Karl: So, it's interesting because I acknowledged that I was attracted to men, but I also was attracted to women. So I was dating women at the same time. As I got older, of course. And I, I think my thought process back then was, well, if I marry a woman, then I probably won't have this attraction to men anymore, which was erroneous. The real difficult thing about it was not being in control, was acting sexually with people that I didn't even want to be with.

Stephanie: Oh, okay.

Karl: And so that was, that was terrifying.

Stephanie: Yeah, I'll bet. Did you end up marrying a woman at some point?

Karl: I came close several times and either she would back out or I would back out depending on the, the circumstance. And it was only once was it over my attraction to men, just other, other things. But I'm glad that it didn't happen because I feel like I needed to go on this journey. I needed to learn these things.

Stephanie: Yeah, yeah. How did you know that you were out of control?

Karl: Because I would wake up and this was before, you know, internet hookups, but I would wake up and I would say, I'm not going to that hookup place, this location, and then I would end up there that same day.

Stephanie: Mm. Would you consider it a sex addiction at that point?

Karl: Yeah. Compulsion at least, if it wasn't an addiction, it was very compulsive.

Stephanie: Mm. And I was looking through some notes that you had sent over that, that, and one of them stuck out to me and you said emotional connection is a need and that it can manifest as sexual desire, like feeling feeling hungry when you're dehydrated, talk a little bit about that.

Karl: So that was a huge epiphany to discover is that and I think for a lot of people I think most people experienced being hungry, but or being dehydrated when it feels like hunger. And for me having this drive to act sexually only to discover that that's not what I needed. And once I met my emotional need, my libido has been calm. I still have a libido. It's healthy, but it's been, it hasn't been in control of me.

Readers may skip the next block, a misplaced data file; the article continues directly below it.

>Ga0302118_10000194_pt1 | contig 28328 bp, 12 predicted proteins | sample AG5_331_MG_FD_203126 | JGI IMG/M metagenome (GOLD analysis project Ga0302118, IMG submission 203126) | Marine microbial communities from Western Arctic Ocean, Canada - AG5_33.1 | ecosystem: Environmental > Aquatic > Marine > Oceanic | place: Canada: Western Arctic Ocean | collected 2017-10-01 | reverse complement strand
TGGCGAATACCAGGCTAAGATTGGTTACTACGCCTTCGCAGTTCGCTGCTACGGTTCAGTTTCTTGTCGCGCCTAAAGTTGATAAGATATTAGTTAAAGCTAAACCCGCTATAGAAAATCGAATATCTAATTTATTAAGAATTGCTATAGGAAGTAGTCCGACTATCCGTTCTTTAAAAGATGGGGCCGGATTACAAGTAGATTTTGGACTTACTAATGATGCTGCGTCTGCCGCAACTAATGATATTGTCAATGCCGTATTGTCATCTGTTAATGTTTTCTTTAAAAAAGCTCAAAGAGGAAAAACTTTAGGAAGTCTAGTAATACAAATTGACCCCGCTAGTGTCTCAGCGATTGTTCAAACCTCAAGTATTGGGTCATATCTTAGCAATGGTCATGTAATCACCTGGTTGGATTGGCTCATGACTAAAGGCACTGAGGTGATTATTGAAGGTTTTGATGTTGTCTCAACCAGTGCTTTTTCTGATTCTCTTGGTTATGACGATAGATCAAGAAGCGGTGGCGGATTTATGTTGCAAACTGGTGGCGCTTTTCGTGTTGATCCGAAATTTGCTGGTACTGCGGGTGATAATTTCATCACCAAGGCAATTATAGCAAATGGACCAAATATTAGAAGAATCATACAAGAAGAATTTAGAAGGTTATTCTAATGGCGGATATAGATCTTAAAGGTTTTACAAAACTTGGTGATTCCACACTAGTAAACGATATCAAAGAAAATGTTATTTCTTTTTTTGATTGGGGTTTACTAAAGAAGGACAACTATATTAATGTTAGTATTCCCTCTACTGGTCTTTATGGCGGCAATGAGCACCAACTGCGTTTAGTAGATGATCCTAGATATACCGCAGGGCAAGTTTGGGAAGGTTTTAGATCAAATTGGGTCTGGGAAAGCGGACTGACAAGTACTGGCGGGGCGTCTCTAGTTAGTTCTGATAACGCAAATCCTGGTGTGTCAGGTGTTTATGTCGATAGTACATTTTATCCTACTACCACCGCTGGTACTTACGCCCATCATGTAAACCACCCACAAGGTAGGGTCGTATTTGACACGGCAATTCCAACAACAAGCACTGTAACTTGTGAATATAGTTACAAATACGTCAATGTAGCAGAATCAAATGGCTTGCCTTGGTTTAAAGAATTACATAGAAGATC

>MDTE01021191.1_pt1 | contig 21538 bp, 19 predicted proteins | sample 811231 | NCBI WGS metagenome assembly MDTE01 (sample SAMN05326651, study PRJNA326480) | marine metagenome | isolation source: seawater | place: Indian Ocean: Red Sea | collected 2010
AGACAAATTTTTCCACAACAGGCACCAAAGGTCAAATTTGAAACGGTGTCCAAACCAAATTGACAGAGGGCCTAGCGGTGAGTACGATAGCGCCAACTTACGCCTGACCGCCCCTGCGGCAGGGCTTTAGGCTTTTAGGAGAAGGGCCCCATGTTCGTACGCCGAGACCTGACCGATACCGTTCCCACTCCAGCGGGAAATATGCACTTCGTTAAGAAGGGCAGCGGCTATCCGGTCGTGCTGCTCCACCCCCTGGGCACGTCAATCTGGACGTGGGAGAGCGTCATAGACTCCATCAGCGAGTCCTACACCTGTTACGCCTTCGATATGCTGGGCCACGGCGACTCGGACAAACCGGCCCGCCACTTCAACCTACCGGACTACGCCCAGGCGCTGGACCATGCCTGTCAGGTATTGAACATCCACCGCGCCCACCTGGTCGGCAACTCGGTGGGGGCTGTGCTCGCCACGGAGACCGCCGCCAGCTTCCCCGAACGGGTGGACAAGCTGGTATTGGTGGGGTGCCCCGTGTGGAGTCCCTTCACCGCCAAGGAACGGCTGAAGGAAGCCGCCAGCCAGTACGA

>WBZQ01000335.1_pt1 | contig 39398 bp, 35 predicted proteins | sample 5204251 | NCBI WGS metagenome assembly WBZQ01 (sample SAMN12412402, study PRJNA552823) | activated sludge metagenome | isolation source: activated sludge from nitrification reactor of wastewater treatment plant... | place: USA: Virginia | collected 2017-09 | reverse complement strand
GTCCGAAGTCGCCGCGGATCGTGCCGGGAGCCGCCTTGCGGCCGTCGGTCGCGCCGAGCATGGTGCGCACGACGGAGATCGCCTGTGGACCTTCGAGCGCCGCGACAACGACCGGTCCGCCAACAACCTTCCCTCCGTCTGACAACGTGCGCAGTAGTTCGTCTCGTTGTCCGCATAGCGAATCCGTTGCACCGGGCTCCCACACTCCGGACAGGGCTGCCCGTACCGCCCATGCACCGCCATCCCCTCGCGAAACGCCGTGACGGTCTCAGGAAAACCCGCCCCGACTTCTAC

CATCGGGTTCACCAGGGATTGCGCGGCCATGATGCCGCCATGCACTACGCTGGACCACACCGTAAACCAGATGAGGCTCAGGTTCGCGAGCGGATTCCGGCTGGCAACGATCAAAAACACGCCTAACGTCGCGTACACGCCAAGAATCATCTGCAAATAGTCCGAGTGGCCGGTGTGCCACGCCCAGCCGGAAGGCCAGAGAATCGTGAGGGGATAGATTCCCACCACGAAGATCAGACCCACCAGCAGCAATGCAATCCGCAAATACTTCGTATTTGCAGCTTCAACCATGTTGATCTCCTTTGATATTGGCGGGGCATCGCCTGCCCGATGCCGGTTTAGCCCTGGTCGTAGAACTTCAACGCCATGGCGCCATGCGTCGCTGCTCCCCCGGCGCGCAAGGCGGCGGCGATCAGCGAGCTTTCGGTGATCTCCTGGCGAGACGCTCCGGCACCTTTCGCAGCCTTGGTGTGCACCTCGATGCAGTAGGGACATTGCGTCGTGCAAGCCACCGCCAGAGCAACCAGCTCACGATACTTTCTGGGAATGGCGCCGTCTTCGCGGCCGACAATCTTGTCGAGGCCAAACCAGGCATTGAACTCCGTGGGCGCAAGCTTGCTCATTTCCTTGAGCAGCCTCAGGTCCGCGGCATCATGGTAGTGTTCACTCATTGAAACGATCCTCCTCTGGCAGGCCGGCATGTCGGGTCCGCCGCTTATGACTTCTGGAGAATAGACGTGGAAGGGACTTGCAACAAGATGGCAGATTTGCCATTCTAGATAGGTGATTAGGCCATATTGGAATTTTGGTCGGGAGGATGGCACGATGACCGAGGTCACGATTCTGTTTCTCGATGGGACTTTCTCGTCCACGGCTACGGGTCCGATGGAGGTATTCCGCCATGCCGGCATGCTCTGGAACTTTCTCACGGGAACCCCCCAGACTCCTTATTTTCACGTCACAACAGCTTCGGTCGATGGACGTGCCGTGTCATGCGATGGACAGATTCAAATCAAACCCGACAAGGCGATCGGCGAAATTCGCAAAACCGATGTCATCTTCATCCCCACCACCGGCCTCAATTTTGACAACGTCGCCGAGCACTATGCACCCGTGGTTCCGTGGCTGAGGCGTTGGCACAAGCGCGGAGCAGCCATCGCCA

Stephanie: Yeah. So through your twenties and your thirties, was that drive in control? Did it affect other areas of your life? Did it screw with, you know, work or pardon the pun, I guess. Sorry about that. With work or social or, you know, friendship relationships or family relationships?

Karl: I'm sure it did. It's funny. The thing that comes to mind is that I was a dishonest person because I was hiding all of this. And so in my other relationships with family and friends and work, I, I was a liar. And so one of the steps that actually helped me move past this being out of control phase was to be honest with myself and with other people. And once I started to speak out loud what I was doing, finally, the self control that I felt like I didn't have started to come. It was like the Universe was saying, you cannot overcome something that you won't acknowledge.